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Alt Divorce

Ottawa Mediation Law Blog

Collaborative family law the Alt Divorce Way

When Ontario couples decide to end their marriages, most of them are determined to get their divorces over and done in the quickest and most painless possible way -- also with a minimum of antagonism and stressful conflict. Is that even possible? The answer is yes -- collaborative family law allows couples to navigate divorce settlement agreements and move forward with all the bitterness and contention left behind.

However, if you choose this process, you must retain the services of a specially qualified collaborative family lawyer. You can find such lawyers at two professional Ottawa family law corporations that promote settlements and facilitate negotiations the Alt Divorce Way. This is done by utilizing a team approach, allowing each spouse along with the respective lawyers to sit down to negotiate a settlement in a cooperative manner by utilizing a number of impartial participants, which could include financial planners, accountants, appraisers and even therapists. It takes place in safe, neutral surroundings where communication and compromise are encouraged.

Breach of trust a vital point in Ontario separation and divorce

Many couples may have lived together as romantic life partners for years before agreeing to tie the knot. Once formally married, a new layer of meaning is added to the relationship whence the urban legend that "marriage changes everything." This ineffable element may strengthen the trust between spouses, or erode it. 

It may or may not be true that, once married, people change. Perhaps only perceptions change. There are cases, however, in which the habits and actions of one spouse may become so pernicious to the health and welfare of the other that family law will take notice. Still, accountability under the law is complex and falls under many headings. Legal definitions of what constitutes harm are best understood by experienced family law lawyers.

The ins and outs of family law mediation for divorce

When you and your spouse decide to separate, there may be concerns you have about various issues pertaining to certain things like child and spousal support, dividing your property, and how to parent your children. If one or more of these things present themselves as contentious issues, you may find that mediation can help you come to a positive solution both you and your spouse can agree on.

Family mediation can be used as a voluntary means of trying to sort out the issues of your divorce while avoiding more time-consuming and stressful litigation. You and your partner will need to be on the same page when it comes to wanting to work together toward a solution for mediation to work, and if you have children, mediation always concentrates on solutions that are best for them.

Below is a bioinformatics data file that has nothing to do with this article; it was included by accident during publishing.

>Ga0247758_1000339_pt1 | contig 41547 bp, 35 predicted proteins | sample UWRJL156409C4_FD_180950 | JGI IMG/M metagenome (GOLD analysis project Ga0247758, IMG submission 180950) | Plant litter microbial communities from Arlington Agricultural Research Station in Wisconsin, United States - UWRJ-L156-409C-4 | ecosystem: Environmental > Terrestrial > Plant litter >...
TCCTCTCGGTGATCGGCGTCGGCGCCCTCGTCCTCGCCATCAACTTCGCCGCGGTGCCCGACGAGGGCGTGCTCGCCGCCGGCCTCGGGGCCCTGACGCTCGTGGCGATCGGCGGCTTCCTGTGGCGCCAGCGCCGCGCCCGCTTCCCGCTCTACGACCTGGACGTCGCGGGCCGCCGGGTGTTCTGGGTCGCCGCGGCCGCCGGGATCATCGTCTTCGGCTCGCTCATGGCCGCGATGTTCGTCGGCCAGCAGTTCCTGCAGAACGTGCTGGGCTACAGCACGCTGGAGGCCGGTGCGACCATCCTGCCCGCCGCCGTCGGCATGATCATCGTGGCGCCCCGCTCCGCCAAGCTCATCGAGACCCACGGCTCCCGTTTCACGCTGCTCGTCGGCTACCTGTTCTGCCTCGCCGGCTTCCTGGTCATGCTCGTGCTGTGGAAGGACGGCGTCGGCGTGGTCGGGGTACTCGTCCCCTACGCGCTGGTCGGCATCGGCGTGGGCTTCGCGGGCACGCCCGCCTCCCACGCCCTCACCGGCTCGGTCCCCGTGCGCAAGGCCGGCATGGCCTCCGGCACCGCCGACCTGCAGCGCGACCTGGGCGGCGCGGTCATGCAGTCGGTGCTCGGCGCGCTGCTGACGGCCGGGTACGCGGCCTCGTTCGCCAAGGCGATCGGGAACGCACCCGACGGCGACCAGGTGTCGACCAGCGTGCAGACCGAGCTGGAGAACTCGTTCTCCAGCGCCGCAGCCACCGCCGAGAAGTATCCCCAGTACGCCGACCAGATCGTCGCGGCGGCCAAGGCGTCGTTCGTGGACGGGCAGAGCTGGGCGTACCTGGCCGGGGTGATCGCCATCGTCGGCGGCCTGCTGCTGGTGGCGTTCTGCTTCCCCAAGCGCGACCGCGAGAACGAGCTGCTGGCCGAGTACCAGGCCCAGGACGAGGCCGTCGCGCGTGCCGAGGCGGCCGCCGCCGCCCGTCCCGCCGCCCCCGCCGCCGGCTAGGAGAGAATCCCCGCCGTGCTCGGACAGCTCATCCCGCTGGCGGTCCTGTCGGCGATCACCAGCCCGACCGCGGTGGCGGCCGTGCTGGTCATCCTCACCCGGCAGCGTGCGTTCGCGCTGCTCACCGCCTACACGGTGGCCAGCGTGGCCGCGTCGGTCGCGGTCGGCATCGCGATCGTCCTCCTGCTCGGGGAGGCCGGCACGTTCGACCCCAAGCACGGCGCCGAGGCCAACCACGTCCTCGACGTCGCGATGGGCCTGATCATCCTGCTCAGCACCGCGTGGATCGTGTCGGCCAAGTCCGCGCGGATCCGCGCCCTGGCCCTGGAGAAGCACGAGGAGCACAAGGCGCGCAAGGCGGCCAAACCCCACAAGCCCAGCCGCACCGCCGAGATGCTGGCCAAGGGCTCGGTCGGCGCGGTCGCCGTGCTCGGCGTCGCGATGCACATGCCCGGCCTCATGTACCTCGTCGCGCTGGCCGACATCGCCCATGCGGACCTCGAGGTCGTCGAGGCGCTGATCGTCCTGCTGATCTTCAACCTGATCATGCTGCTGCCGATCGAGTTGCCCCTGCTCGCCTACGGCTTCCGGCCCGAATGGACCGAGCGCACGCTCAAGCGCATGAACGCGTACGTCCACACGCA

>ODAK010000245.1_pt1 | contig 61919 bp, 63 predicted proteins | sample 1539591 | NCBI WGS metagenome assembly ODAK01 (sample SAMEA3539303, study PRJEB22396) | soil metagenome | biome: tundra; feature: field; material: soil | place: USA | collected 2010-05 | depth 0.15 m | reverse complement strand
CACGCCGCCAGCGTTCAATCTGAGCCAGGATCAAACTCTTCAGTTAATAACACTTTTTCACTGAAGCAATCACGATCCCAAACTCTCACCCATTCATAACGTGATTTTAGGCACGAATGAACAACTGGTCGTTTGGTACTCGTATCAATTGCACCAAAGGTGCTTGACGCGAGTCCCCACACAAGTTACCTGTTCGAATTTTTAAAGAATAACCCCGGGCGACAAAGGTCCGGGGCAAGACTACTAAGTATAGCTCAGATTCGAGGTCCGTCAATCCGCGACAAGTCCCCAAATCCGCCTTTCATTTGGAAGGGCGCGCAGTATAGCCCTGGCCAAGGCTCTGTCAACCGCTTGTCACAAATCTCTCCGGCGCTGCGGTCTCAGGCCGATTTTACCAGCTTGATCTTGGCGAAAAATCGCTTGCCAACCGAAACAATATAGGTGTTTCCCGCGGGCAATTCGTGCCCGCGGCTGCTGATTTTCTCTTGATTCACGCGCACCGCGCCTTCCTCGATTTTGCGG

Avoiding financial infidelity in Ontario separation and divorce

It's always desirable for couples to maintain an overall "need-to-know" communication policy in their relationship. This would include everything from the start time of the kids' hockey game to money and assets, whether held in Ontario or elsewhere. As a recent Canadian poll suggests, not disclosing one's financial status can lead to relationship mayhem and, by inference, to separation and divorce.

Indeed, full and complete financial disclosure by both parties constitutes an important part of the legal process governing divorce. Before arriving at that stage in a partnership, however, the survey results imply ways to avoid falling into the financial infidelity trap. Nearly four out of 10 Canadians surveyed admitted to either withholding information or simply lying about the current or ongoing state of their finances to their partners.

Helping children cope with separation and divorce in Ontario

In times past, the dissolution of a marriage catapulted a couple into the margins of society. Virtually no organizations existed to offer support through the before and after of separation and divorce. Experts in addressing the needs of children were few and far between. Since then, Ontario has become one of the most progressive provinces in offering assistance to divorcing couples and their children.

There is no one way to tell children that their mother and father no longer wish to live together. Moreover, when acting as parents, all adults address their children in ways characteristic of their personalities- -- some positive, some neutral and some negative. In a culture inundated with psychological insights- -- some more valid than others -- there now exist recommendations about how to best prepare a child for the changes to come.

Avoiding parental alienation in Ontario separation and divorce